ProMedica Mary Ellen Falzone Diabetes Center Scheduled To Open In 2014
posted on: 06/13/2013
TOLEDO, Ohio, May 17, 2013 – When a seemingly healthy 14-year-old Mary Ellen “Meme” Falzone wasn’t feeling well, her family initially thought she had the flu. One of her two sisters had just recovered from the flu, so it seemed likely the active Toledo teen had it, too.
But Meme had Type 1 diabetes, also known as juvenile diabetes or insulin-dependent diabetes. She went into a coma, and after a prolonged stay in the intensive care unit where she was on a ventilator and received kidney dialysis, she died from diabetes complications on March 14, 1978, nearly a month after becoming ill.
“It was a shock to us that Meme died from a disease we didn’t know she had,” said her sister, Sue Falzone Jablonski, of the Columbus area. “She was full of energy, and she was super smart. She was super active.”
To honor Meme’s memory and help the community confront a devastating disease through comprehensive care and education, the Falzone family is the lead donor for the ProMedica Mary Ellen Falzone Diabetes Center. The 55,000-square-foot center under construction on ProMedica Toledo Hospital North Campus near the Center for Health Services is expected to open next year. Receptions are being held today to celebrate the diabetes center’s construction.
The $15.6 million ProMedica Mary Ellen Falzone Diabetes Center, for which more than $1.5 million of a targeted $3 million in philanthropic donations have been raised so far, will focus on providing multiple services to patients of all ages with diabetes:
Toledo endocrinologist John Brunner, MD, of the Endocrine & Diabetes Care Center, will be medical director for diabetes care. The center will standardize diabetes education across ProMedica, as well as increase quality of care and provide patient education on the importance of adherence to diabetes medications.
The center’s focus will be on reducing the risk of developing diabetes complications by improving diabetes care to counteract the increasing prevalence of diabetes in our community. In 2011, 13% of Lucas County had been diagnosed with diabetes, up from 12% in 2007, according to the latest Lucas County Health Assessment.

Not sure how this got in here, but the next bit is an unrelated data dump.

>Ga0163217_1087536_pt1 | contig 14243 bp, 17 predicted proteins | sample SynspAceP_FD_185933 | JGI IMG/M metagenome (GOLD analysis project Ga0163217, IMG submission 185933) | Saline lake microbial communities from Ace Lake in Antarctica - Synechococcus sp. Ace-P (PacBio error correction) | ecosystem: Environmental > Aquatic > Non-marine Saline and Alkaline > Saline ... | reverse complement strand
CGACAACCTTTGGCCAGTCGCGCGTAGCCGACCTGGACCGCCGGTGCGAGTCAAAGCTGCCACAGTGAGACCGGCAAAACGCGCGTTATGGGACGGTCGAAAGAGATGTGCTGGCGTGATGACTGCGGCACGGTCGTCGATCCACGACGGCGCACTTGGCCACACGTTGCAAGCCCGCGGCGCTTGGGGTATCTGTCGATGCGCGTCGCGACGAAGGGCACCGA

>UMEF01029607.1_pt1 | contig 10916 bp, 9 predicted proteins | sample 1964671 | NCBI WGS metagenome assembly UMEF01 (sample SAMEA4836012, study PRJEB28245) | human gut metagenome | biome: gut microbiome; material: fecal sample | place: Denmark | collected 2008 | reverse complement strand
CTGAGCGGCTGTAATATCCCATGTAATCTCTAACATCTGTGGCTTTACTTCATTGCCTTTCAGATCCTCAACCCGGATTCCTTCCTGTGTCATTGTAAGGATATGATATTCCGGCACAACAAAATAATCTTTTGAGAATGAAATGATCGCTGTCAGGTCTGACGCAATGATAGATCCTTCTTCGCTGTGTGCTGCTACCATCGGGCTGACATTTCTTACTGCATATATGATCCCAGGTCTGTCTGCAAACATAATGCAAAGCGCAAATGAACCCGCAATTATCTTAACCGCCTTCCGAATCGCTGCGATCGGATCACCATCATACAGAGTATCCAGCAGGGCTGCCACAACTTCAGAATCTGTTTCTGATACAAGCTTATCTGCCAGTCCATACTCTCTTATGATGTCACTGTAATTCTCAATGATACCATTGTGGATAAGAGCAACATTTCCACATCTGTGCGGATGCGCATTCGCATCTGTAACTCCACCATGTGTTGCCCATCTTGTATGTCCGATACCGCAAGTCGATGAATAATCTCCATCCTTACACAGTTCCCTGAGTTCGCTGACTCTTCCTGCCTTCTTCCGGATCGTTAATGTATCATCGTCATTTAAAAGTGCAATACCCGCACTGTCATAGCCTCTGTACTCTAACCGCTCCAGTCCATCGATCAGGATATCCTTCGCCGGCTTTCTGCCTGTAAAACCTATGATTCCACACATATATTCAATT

Complications from diabetes include impaired vision, cardiovascular disease and kidney failure.
“Diabetes is a severe disease with severe consequences everywhere you look,” Dr. Brunner said. “Treating diabetes takes a team approach, and having multiple services in one location will be helpful for patients and families.”
Construction on the two-story center began earlier this year, and the environmentally friendly building is expected to be Leadership in Energy and Environmental Design (LEED) certified. The overall goal is to have a building that uses 20% to 30% less energy a year than a “standard” design.
Meme, a caring teen who loved swimming and excelled at math, used to tell her father that his business at the time, Falzone Realty, would one day be called “Daughter and Falzone” not “Falzone and Daughter.” She was full of spunk and would have focused her abundant energy on the diabetes center if still alive, Sue Falzone Jablonski said.
“She’d be very sure it was the best of the best,” her sister added. “Meme would have been proud to have her name associated with a center that will impact so many lives.”
ProMedica Flower Hospital Foundation is heading up philanthropy efforts for the center. For more information, call 419-824-1836.
Toledo, Ohio-based ProMedica is a mission-based, not-for-profit healthcare organization formed in 1986. ProMedica has more than 14,400 employees and nearly 1,700 physicians with more than 450 healthcare providers employed by ProMedica Physicians. Its 11 hospitals and more than 310 facilities offer comprehensive diagnostic, medical and surgical specialties in heart and vascular, oncology, orthopaedics, neurology, and women and pediatric services. ProMedica’s mission is to improve health and well-being, with a strong focus on wellness and clinical excellence, as well as innovative, community advocacy programs that address health-related issues such as hunger and obesity.